For 28 years, Nan Hauser has been researching and diving with whales. The biologist is the president and director of the Center for Cetacean Research and Conservation, a group that has researched everything from the population status to feeding behaviours of these animals.
But during a trip to look at whales in the Cook Islands in the South Pacific last September, Hauser says she had an encounter unlike any she had experienced before.
A humpback whale, a marine mammal capable of weighing 40,000 kilograms and growing 18 metres long, swam toward Hauser. For ten minutes, it nudged her forward with its closed mouth, tucked her under its pectoral fin, and even maneuvered her out of the water with its back.
At the time, Hauser was frightened by the encounter and unsure of what to do and what the whale was intending.
"I was prepared to lose my life," she says. "I thought he was going to hit me and break my bones."
In addition to conducting research, Hauser says she was also in the Cook Islands to work on a nature film, so at the time the whale approached, both she and a fellow diver were armed with cameras. Hauser's point-of-view footage shows just how persistently the whale nudged her. A second whale can also be seen lurking just behind the first.
When she finally made it out of the water and up onto her boat—bruised and scratched from the barnacles on the whale—Hauser saw a third tail moving from side-to-side.
"I knew that was a tiger shark," she says.
Now, after viewing the footage and reflecting on the whole harrowing experience, Hauser concludes that the whale who nudged her likely exhibited an extraordinary example of altruism.
"Maybe the shark wasn't going to attack me," she says, "but he [the whale] was trying to save my life."
A HISTORY OF INTERACTIONS
Hauser's retelling isn't the first time scientists have questioned whether humpback whales can show signs of altruism. A 2016 study in the journal Marine Mammal Science looked at 115 instances from the past 62 years in which humpbacks interfered with a pod of hunting orcas.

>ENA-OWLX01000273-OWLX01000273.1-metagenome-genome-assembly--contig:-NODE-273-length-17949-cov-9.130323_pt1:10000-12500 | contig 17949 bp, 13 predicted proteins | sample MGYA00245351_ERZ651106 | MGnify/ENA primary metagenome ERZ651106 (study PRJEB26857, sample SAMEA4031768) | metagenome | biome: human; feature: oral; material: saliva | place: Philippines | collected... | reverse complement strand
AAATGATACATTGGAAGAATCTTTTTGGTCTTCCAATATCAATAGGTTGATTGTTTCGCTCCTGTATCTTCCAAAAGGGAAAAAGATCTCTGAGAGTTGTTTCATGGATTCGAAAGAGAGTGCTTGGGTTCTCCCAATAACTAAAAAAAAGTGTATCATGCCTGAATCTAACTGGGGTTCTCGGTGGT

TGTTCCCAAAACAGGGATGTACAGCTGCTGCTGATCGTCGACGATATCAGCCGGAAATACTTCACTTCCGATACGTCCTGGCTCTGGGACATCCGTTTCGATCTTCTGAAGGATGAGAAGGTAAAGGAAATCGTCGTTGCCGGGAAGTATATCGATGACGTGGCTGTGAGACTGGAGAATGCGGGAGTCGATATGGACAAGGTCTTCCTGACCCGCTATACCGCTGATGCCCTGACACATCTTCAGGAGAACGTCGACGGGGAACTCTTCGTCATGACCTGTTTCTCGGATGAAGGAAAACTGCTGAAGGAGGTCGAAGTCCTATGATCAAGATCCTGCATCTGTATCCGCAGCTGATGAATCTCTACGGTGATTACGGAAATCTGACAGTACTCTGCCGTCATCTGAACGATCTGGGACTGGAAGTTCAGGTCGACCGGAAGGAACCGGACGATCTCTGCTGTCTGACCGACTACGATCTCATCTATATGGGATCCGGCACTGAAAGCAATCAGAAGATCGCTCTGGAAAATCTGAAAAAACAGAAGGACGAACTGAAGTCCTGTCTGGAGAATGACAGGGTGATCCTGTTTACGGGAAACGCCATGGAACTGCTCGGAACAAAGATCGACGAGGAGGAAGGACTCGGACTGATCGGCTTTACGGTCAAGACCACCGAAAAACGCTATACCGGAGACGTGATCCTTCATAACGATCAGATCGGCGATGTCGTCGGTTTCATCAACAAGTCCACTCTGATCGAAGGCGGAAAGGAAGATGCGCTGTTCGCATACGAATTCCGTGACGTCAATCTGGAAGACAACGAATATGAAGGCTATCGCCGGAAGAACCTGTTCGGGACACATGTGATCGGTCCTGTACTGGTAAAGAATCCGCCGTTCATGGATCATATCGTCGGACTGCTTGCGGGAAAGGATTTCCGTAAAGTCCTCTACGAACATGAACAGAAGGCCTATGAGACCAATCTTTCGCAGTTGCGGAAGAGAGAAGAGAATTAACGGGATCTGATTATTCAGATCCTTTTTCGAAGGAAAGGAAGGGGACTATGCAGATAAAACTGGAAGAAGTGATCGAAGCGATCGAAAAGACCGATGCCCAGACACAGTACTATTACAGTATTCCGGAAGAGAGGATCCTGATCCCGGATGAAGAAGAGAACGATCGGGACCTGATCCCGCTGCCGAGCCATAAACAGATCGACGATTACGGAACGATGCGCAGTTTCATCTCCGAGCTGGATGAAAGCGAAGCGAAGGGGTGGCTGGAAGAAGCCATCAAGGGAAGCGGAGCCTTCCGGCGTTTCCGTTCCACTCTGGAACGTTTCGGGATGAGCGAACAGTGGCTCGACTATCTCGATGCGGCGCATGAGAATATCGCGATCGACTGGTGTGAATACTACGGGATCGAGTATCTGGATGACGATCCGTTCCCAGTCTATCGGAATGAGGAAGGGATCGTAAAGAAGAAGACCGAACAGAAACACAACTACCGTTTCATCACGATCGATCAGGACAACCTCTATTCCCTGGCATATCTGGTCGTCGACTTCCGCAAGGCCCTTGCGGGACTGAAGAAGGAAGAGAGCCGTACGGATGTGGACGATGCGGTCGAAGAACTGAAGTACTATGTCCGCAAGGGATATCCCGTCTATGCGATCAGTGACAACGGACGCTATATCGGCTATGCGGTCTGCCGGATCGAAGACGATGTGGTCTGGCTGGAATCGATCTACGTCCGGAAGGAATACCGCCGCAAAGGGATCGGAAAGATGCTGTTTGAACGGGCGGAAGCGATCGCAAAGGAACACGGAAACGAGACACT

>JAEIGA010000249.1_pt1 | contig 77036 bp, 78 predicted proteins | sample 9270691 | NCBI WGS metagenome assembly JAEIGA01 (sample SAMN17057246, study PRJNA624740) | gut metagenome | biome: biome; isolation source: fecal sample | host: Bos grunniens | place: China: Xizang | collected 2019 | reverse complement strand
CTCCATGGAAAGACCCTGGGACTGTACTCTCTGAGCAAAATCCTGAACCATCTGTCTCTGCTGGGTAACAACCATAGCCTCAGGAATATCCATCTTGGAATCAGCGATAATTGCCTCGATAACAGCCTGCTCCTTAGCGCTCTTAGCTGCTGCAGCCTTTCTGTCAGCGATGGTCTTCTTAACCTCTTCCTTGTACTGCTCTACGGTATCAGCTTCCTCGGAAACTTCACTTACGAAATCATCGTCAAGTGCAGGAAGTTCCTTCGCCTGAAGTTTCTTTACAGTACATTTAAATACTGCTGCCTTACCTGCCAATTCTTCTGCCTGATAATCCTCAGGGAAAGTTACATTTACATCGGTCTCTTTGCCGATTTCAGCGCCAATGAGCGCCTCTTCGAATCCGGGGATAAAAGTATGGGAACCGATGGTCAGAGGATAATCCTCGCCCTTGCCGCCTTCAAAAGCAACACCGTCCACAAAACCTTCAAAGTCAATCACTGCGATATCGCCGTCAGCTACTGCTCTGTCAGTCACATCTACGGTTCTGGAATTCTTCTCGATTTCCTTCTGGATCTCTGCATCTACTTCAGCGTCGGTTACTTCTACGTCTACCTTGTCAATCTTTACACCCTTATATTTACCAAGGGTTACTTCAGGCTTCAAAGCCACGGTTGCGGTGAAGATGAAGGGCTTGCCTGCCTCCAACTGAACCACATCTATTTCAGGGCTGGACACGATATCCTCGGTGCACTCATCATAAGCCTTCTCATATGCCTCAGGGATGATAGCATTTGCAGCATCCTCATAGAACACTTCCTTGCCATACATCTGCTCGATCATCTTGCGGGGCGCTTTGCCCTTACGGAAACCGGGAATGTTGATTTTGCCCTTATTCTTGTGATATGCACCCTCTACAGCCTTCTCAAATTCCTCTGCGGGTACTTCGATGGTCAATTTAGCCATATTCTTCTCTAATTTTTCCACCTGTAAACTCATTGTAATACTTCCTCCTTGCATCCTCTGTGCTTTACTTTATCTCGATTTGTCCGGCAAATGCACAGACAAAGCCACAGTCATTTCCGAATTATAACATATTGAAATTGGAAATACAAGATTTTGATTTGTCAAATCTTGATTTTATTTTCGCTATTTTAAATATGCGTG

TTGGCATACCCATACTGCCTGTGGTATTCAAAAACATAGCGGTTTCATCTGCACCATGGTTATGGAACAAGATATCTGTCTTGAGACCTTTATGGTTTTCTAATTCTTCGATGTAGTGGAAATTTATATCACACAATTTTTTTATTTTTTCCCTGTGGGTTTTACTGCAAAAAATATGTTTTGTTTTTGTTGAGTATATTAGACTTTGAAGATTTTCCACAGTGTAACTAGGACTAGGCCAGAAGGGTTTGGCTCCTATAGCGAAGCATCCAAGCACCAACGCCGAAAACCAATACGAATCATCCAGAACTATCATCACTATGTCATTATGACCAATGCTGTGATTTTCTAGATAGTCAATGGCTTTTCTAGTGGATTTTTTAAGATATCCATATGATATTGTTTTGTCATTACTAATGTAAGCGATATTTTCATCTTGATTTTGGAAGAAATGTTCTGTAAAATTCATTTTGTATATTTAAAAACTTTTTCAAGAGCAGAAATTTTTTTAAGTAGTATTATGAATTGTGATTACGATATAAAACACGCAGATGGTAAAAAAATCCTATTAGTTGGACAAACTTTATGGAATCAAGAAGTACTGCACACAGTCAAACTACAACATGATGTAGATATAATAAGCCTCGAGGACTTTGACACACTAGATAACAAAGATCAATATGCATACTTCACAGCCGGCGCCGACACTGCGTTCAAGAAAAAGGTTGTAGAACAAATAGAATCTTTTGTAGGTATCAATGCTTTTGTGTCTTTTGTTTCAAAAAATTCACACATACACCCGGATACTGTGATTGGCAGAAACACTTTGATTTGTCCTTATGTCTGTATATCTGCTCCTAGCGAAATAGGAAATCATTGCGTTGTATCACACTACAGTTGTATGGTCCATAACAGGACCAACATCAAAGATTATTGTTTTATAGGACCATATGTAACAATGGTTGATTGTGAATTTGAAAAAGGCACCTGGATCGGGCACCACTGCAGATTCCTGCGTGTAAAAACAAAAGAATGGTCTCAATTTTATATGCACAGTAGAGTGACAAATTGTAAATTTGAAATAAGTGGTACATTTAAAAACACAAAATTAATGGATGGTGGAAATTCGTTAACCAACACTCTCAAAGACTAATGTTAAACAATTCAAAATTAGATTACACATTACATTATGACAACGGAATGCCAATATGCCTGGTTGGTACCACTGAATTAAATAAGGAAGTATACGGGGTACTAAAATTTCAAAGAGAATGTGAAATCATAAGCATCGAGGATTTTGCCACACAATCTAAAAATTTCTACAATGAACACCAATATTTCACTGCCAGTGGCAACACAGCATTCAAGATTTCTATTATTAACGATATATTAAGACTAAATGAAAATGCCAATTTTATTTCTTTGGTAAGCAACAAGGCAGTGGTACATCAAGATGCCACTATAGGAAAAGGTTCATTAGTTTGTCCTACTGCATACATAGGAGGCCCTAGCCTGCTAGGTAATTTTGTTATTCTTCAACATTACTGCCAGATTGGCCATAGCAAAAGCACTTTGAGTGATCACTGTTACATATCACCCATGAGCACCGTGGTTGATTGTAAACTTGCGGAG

Banding together, humpbacks were seen effectively protecting their calves. But there were also examples of humpbacks showing the same behaviour to protect other species of whales, seals, and sea lions.
The study concluded that, "Interspecific altruism, even if unintentional, could not be ruled out."
Scientists have a number of theories for why whales exhibit this type of behaviour, a 2016 National Geographic article on the study noted.
Humpbacks could be protecting kin at weaker life stages; they might be remembering past personal attacks; they could simply be responding to auditory distress calls—even from other species—or, perhaps it's altruism.
BUT IS IT REALLY ALTRUISM?
Martin Biuw from the Institute of Marine Research in Nowary is skeptical of Hauser's claim that altruism is at play in the video. Hauser had speculated the whale was male, but Biuw believes it appears to be a female.
"If that is the case, it is possible that she may show protective behaviour towards a human (or other animal for that matter) if she has for instance recently lost her calf," he says.
Biuw explained that hormonal changes could have spurred the whale to show protective behaviour.
"In any case, even if the situation on the ground suggested to the observers that there was an altruistic behaviour going on, I really cannot see any evidence of that in this video," he says.
Jim Darling, a humpback whale researcher from Whale Trust Maui, didn't see any obvious signs the whale was protecting Hauser from the shark, based on the footage he saw, but he did not discount Hauser's account. He noted that whales engaging in friendly contact with divers or boats does happen, but that without more information it's impossible to know what the whale was thinking or if it would have acted the same way without the shark present.
In response to skeptical voices, Hauser says, "I'm a scientist, and if anyone told me this story, I wouldn't believe it." But having lived through it, she's convinced.